Why I’m Upset at Netflix’s New Documentary “Take Your Pills”


Controversy sells, and the media knows it. A lot of the information we hear, see and read about ADHD and ADHD treatment is either misleading or meant to scare us.

Netflix’s “Take Your Pills”, a new documentary (interview with producers) is no exception. This is why I am upset: The film, despite raising many legitimate concerns, contributes to confusion, stigma, and fear surrounding stimulant medication. Many of the experts featured either have no background in research, benefit directly from spreading fear and misinformation about ADHD treatment or are not qualified to speak on these subjects.

This is a problem because — as this study showed (- “Inaccurate media reports surrounding ADHD [have] have a major effect on parental decision-making” when it comes treatment.

Stimulant medication research is proving to be a very popular topic. Your doctor and you can discuss the facts with your doctor so that you can make an informed decision about what’s best for you.

This is Dr. Hallowell’s complete response to “Take Your Pills”
Dr. Hallowell is a psychiatrist and leading ADHD expert who’s written over 20 books on ADHD, including “Driven to Distraction” and “Delivered From Distraction” and is finishing up his memoir, which you can pre-order here: /

Documentaries are not peer-reviewed. Not all research studies are the same.

This guide will help you understand research studies:

These reliable resources provide information on ADHD and ADHD treatment:
ADHD facts: /
What we know so far about the long-term effects ADHD medication/
Why dosage is importantTypes of ADHD medication:How stimulants can help ADHD (Sci Show includes research):
/>”Getting Ahead of ADHD” by Dr. Joel T. Nigg (fantastic book on treating childhood ADHD, includes non-medication options & talks about meds starting p224): =
The difference in the effects of methamphetamines and amphetamines is f
What causes addiction? />And here is a systematic review that includes 69 recent (2011-2016) studies related to ADHD treatment: /


Kemper, A. R., Maslow, G. R., Hill, S., Namdari, B., Allen LaPointe, N. M., Goode, A. P., … Sanders, G. D. (2018). Attention Deficit Hyperactivity disorder: Treatment and Diagnosis in Children and Adolescents. Agency for Healthcare Research and Quality (US) Rockville (MD). Retrieved from /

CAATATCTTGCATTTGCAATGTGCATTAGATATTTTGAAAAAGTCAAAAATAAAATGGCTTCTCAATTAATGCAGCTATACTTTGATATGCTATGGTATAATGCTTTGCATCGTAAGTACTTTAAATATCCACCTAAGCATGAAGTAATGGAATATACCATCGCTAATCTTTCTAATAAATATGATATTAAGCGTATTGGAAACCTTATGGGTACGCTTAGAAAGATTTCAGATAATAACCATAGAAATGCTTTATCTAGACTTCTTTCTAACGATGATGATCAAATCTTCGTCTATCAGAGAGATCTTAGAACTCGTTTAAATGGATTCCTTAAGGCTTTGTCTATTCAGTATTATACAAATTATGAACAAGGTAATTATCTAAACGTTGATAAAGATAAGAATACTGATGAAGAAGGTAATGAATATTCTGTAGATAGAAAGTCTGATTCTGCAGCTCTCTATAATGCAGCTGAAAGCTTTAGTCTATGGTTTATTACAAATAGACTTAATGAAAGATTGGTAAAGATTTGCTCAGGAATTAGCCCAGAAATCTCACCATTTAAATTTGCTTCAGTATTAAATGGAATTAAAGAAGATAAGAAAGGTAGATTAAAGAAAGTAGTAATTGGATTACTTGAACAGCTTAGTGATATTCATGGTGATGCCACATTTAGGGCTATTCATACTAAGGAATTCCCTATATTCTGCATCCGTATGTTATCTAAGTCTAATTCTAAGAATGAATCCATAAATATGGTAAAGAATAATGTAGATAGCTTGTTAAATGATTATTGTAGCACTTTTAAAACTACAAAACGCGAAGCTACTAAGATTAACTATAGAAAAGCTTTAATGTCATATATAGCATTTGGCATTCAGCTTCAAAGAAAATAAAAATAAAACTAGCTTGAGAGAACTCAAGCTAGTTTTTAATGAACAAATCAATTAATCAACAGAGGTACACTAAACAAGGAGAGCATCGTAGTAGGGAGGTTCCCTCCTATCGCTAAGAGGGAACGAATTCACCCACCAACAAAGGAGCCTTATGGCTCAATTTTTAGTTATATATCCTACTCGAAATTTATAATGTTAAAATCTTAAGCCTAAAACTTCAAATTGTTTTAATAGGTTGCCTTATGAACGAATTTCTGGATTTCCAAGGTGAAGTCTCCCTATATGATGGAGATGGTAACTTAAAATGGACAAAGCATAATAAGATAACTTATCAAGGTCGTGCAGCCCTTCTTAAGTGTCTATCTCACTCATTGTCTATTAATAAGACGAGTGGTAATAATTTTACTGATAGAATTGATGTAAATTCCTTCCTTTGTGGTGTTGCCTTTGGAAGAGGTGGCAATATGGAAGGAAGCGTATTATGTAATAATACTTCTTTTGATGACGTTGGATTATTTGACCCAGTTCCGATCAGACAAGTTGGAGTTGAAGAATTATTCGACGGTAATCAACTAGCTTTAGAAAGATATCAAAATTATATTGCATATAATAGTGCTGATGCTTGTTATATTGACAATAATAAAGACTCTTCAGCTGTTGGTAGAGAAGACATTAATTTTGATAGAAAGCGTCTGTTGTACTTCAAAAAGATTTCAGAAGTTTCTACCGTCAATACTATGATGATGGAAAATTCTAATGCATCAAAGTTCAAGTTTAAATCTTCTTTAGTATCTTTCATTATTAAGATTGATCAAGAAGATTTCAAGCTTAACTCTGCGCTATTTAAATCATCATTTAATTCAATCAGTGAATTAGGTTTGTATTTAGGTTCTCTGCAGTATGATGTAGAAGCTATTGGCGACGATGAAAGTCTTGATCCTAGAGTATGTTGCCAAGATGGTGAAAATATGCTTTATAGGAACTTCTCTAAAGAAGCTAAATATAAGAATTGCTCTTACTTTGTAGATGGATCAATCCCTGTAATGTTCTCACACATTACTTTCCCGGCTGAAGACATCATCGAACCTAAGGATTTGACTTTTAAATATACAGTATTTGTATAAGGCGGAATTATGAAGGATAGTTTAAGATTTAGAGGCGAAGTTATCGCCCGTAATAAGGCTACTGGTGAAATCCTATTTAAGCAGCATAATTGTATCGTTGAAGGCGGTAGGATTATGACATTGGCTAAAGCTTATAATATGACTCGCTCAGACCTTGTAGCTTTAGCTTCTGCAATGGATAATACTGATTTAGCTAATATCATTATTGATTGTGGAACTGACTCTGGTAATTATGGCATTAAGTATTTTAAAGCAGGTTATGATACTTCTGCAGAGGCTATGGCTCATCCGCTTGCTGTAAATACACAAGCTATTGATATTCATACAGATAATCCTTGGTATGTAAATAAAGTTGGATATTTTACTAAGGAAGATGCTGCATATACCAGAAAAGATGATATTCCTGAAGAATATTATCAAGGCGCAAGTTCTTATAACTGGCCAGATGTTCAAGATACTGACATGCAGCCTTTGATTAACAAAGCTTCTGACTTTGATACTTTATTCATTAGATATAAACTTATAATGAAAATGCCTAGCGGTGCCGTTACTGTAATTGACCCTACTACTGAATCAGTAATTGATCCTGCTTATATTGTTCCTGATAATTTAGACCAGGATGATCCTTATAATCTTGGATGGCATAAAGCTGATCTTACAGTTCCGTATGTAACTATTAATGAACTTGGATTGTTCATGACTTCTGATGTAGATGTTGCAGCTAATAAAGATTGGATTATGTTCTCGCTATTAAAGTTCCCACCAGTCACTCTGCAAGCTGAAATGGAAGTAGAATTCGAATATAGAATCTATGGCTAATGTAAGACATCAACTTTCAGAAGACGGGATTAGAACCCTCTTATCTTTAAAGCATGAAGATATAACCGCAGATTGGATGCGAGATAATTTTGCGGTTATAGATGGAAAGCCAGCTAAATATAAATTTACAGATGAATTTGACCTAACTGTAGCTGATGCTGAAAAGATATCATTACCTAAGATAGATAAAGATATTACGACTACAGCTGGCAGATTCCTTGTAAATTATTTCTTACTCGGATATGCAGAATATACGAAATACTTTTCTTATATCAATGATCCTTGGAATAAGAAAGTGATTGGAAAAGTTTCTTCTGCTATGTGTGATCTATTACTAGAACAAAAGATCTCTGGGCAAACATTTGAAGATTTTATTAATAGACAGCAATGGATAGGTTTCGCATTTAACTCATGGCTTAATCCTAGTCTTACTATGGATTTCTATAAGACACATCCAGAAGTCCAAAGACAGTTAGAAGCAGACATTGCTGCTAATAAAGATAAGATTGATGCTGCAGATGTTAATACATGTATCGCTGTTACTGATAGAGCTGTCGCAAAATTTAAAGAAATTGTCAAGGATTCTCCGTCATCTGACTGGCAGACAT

Clavenna, A., & Bonati, M. (2017). Pediatric pharmacoepidemiology: safety and effectiveness for ADHD medicines. Expert Opinion on Drug Safety, 16(12), 1335-1345. 4

Merkel, R. L., & Kuchibhatla, A. (2009). Part I: Safety of stimulant treatment for attention deficit hyperactivity disorder Expert Opinion on Drug Safety, 8(6), 655-668. 6

Merkel, R. L. (2010). Part II: Safety of stimulant treatment for attention deficit hyperactivity disorder. Expert Opinion on Drug Safety, 9(6), 917-935. 8

Swanson, J. M., Arnold, L. E., Molina, B. S., Sibley, M. H., Hechtman, L. T., Hinshaw, S. P., Abikoff, H. B., Stehli, A. , Owens, E. B., Mitchell, J. T., Nichols, Q. , Howard, A. , Greenhill, L. L., Hoza, B. , Newcorn, J. H., Jensen, P. S., Vitiello, B. , Wigal, T. , Epstein, J. N., Tamm, L. , Lakes, K. D., Waxmonsky, J. , Lerner, M. , Etcovitch, J. , Murray, D. W., Muenke, M. , Acosta, M. T., Arcos-Burgos, M. , Pelham, W. E., Kraemer, H. C., , , Severe, J. B., Richters, J. , Vereen, D. , Elliott, G. R., Wells, K. C., Conners, C. K., March, J. , Cantwell, D. P., Gibbons, R. D., Marcus, S. , Hur, K. , Hanley, T. and Stern, K. (2017), Young adult outcomes in the follow-up of the multimodal treatment study of attention-deficit/hyperactivity disorder: symptom persistence, source discrepancy, and height suppression. J Child Psychol Psychiatr, 58: 663-678. doi: 10.1111/jcpp. 12684

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